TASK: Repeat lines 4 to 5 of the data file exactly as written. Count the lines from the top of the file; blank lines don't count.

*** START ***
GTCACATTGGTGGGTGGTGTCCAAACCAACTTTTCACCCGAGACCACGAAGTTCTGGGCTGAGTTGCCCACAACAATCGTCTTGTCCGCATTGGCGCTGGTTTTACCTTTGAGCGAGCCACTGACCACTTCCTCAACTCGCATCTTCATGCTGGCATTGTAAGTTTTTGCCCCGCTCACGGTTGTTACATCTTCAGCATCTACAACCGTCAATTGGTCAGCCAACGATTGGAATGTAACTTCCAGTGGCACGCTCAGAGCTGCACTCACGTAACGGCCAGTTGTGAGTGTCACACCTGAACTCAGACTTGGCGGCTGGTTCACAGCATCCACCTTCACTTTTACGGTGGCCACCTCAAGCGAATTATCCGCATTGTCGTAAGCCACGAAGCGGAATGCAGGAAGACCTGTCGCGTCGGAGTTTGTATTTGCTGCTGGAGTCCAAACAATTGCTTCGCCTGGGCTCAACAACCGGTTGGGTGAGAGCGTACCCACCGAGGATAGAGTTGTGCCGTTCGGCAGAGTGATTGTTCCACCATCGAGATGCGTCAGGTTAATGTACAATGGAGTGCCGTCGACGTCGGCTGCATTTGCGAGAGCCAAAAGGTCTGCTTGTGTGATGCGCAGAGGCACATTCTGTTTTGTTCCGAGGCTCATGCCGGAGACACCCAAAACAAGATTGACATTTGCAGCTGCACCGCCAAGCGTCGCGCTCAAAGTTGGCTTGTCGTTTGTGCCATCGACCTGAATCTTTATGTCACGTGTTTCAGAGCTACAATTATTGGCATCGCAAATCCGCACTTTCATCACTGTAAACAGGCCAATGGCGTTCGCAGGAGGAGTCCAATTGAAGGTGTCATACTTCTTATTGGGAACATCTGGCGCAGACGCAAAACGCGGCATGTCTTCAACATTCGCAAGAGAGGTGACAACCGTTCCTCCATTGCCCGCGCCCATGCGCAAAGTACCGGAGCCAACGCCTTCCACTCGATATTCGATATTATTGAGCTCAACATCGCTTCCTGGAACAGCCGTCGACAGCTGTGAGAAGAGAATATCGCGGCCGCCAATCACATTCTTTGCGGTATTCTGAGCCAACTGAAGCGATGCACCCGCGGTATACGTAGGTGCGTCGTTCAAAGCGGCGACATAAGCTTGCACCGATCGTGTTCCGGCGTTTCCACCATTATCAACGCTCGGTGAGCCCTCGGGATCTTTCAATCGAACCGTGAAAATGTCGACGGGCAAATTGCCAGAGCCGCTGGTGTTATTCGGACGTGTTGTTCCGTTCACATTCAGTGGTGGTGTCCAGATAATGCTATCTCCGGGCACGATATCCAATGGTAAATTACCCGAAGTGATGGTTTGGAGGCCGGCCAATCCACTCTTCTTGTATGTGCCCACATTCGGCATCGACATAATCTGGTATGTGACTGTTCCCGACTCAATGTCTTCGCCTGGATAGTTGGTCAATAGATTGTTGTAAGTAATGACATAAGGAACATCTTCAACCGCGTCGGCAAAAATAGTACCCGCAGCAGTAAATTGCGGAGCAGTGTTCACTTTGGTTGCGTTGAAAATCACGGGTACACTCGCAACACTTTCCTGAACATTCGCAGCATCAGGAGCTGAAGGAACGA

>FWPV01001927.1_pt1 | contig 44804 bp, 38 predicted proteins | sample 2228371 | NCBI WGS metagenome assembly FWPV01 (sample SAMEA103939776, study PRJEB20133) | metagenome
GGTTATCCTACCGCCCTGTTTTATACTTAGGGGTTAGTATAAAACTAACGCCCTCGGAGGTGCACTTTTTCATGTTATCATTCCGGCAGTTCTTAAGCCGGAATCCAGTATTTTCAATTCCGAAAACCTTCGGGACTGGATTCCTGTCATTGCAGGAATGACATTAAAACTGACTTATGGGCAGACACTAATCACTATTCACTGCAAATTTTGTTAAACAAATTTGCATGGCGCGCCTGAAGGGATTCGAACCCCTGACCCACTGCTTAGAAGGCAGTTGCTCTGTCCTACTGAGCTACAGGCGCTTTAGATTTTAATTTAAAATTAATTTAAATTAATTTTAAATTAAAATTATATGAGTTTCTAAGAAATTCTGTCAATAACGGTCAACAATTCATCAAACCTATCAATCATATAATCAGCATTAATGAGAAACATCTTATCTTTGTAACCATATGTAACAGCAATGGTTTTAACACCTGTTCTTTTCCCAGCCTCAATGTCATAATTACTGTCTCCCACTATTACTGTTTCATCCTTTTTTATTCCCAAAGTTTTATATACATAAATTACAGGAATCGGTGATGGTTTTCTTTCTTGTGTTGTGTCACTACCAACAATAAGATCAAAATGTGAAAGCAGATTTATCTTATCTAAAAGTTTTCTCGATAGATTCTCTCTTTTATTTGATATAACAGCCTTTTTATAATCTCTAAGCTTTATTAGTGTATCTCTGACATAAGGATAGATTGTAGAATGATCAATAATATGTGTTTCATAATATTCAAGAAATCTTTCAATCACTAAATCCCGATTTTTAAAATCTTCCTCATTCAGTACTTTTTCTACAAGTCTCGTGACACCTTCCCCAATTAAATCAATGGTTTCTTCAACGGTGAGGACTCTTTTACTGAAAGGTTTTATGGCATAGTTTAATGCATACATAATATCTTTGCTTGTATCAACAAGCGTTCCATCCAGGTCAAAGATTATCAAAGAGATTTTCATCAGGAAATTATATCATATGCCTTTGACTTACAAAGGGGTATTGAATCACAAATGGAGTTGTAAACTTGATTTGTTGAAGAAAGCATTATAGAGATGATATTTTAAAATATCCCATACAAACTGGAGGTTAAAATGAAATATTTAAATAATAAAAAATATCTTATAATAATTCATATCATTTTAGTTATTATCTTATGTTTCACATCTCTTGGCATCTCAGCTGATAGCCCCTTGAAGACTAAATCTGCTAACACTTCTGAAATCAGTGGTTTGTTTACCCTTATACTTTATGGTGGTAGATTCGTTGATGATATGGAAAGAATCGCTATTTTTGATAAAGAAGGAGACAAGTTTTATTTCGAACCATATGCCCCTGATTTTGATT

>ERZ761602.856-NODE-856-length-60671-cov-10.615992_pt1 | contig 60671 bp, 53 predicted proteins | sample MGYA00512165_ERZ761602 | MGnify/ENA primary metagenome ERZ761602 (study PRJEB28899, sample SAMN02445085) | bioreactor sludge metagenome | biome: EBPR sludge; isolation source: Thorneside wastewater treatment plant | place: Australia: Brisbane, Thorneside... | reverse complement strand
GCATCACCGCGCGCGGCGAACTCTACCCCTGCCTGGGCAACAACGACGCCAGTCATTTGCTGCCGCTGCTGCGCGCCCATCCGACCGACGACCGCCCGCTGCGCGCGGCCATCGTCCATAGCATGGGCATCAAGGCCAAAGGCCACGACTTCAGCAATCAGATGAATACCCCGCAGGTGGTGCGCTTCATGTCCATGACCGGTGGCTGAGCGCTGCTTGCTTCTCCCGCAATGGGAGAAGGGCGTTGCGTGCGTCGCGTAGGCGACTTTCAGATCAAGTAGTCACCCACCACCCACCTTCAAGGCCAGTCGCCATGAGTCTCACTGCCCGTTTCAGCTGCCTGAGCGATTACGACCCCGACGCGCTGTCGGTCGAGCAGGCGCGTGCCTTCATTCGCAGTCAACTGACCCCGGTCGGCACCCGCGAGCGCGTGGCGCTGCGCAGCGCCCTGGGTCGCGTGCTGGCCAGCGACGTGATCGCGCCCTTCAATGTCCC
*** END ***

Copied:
>ERZ761602.856-NODE-856-length-60671-cov-10.615992_pt1 | contig 60671 bp, 53 predicted proteins | sample MGYA00512165_ERZ761602 | MGnify/ENA primary metagenome ERZ761602 (study PRJEB28899, sample SAMN02445085) | bioreactor sludge metagenome | biome: EBPR sludge; isolation source: Thorneside wastewater treatment plant | place: Australia: Brisbane, Thorneside... | reverse complement strand
GCATCACCGCGCGCGGCGAACTCTACCCCTGCCTGGGCAACAACGACGCCAGTCATTTGCTGCCGCTGCTGCGCGCCCATCCGACCGACGACCGCCCGCTGCGCGCGGCCATCGTCCATAGCATGGGCATCAAGGCCAAAGGCCACGACTTCAGCAATCAGATGAATACCCCGCAGGTGGTGCGCTTCATGTCCATGACCGGTGGCTGAGCGCTGCTTGCTTCTCCCGCAATGGGAGAAGGGCGTTGCGTGCGTCGCGTAGGCGACTTTCAGATCAAGTAGTCACCCACCACCCACCTTCAAGGCCAGTCGCCATGAGTCTCACTGCCCGTTTCAGCTGCCTGAGCGATTACGACCCCGACGCGCTGTCGGTCGAGCAGGCGCGTGCCTTCATTCGCAGTCAACTGACCCCGGTCGGCACCCGCGAGCGCGTGGCGCTGCGCAGCGCCCTGGGTCGCGTGCTGGCCAGCGACGTGATCGCGCCCTTCAATGTCCC